How Hong Kong Landlords Keep the Public Out of Their Pseudo-Public Spaces

How Hong Kong Landlords Keep the Public Out of Their Pseudo-Public Spaces

"A lot of precious spaces that belong to Hongkongers are put to waste.”

The public space at Metro Harbour View (pictured) is only accessible via a poorly-marked staircase, according to advocates. (Credit: WiNG)

Both London and New York have a privately-owned public space (POPS) problem, as dual investigations have recently revealed. In a report published last week, a group called the Hong Kong Public Space Initiative contended that their city makes three.

In an audit of 11 POPS throughout the city, the nonprofit found that many of the sites were either hidden or discouraged the public from entering in some way, the Hong Kong Free Press reports. One, nestled into a private housing estate, was only accessible through an obscure stairwell. Another was deceptively labeled as private space.

“All of these privately owned public spaces actually make up a big area when put together, but they have low usage and a lot of precious spaces that belong to Hongkongers are put to waste,” the group said in its report, according to the Free Press.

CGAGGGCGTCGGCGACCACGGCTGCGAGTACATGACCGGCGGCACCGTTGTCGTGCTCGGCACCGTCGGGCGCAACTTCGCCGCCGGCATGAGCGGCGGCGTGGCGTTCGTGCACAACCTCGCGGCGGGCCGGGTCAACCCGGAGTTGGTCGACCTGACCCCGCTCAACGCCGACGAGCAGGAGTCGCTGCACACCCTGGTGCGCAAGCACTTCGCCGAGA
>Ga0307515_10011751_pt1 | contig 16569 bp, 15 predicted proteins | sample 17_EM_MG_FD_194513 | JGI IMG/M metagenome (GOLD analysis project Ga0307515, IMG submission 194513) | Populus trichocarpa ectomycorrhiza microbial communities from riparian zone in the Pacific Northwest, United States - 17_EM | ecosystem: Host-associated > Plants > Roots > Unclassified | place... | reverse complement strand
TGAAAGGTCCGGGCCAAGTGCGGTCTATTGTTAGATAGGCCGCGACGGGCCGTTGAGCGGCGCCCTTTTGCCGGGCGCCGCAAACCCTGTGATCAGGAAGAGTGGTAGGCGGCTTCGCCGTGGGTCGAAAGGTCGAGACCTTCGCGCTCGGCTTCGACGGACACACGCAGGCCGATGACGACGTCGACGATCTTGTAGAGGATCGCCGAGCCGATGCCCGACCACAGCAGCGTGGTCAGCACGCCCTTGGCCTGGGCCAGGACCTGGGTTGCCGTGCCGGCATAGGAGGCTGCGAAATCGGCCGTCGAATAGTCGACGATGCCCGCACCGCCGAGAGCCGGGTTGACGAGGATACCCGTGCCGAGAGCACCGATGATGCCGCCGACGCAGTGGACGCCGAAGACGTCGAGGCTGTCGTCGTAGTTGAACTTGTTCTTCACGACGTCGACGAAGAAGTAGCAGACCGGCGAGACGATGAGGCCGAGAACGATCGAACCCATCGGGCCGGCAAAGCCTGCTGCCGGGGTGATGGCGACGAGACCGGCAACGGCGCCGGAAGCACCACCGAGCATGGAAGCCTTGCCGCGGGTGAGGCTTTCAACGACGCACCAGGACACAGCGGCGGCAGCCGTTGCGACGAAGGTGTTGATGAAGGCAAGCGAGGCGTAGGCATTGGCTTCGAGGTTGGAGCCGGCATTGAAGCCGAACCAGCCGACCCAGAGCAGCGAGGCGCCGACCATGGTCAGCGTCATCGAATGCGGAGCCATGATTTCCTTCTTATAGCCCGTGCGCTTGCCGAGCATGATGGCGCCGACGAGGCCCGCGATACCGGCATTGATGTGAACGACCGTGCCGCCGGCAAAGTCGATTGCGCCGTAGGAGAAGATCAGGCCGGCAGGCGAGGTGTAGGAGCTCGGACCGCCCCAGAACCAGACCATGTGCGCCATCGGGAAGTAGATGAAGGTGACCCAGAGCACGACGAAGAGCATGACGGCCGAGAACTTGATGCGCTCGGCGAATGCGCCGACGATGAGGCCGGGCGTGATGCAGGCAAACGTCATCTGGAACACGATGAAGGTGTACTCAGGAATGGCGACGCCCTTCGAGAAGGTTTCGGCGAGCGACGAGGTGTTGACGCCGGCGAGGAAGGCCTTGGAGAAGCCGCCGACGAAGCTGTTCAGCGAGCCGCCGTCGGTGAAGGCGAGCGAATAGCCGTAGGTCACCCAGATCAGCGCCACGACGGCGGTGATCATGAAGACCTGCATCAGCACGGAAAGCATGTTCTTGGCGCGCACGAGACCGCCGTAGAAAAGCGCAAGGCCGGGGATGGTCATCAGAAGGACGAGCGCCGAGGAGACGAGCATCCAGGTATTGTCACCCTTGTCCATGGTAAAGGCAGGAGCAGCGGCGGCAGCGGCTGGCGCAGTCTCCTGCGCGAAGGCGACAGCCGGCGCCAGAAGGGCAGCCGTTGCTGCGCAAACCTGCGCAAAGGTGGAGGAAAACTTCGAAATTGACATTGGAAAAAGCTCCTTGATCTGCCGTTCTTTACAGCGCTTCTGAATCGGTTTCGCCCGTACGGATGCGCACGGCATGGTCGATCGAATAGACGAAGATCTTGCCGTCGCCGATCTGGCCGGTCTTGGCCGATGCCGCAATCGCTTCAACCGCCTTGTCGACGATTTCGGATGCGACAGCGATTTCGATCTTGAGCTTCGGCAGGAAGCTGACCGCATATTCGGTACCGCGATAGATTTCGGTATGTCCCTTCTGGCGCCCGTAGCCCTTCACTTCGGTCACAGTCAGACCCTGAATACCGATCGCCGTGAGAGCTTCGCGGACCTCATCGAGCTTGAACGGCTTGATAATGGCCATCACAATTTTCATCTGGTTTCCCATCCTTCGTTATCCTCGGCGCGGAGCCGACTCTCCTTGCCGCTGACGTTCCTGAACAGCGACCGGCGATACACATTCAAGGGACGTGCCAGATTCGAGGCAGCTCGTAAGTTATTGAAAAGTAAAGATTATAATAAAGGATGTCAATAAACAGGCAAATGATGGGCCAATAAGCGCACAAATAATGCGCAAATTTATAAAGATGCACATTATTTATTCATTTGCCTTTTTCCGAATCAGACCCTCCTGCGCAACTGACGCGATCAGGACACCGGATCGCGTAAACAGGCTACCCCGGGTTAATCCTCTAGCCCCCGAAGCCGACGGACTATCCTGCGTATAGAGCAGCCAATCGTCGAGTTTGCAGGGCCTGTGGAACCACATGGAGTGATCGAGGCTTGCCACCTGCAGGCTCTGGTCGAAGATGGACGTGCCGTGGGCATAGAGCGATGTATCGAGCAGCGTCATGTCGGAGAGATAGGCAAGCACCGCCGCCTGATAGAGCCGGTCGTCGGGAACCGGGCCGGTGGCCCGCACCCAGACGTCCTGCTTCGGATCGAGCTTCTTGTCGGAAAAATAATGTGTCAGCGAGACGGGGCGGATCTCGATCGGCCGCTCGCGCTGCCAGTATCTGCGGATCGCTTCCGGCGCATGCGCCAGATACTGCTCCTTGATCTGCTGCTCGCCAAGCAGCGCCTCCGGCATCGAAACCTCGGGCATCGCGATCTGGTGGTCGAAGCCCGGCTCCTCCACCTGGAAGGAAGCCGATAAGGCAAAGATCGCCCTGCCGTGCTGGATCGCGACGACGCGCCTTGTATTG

One baseline problem, as the paper wrote last year, is the city’s “long-standing policy of asking developers to be providers of open space, whilst counting these wholly private areas towards the overall open space enjoyed by Hongkongers.” New York has long employed a similar policy, as Next City has covered, allowing developers to build bigger buildings in exchange for creating “public space.”

NYC Comptroller Scott Stringer last April released an audit alleging that the city isn’t monitoring them well. But in Hong Kong, concerned citizens don’t have a public space watchdog within the government, and while the Hong Kong Development Bureau released a set of guidelines for POPs in 2011, those guidelines aren’t mandatory.

And developers don’t want to pay for the maintenance costs associated with allowing the public into their public spaces, Canon Wong of the Public Space Initiative told the Free Press.

“If you open it up to the public, you need security as well as maintenance and checks to ensure there are no regulation violations,” Wong said. “The developer will actively try to avoid these costs — by reducing the chances of the public using it.”

Rachel Dovey is an award-winning freelance writer and former USC Annenberg fellow living at the northern tip of California’s Bay Area. She writes about infrastructure, water and climate change and has been published by Bust, Wired, Paste, SF Weekly, the East Bay Express and the North Bay Bohemian.

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Tags: public spacehong kong

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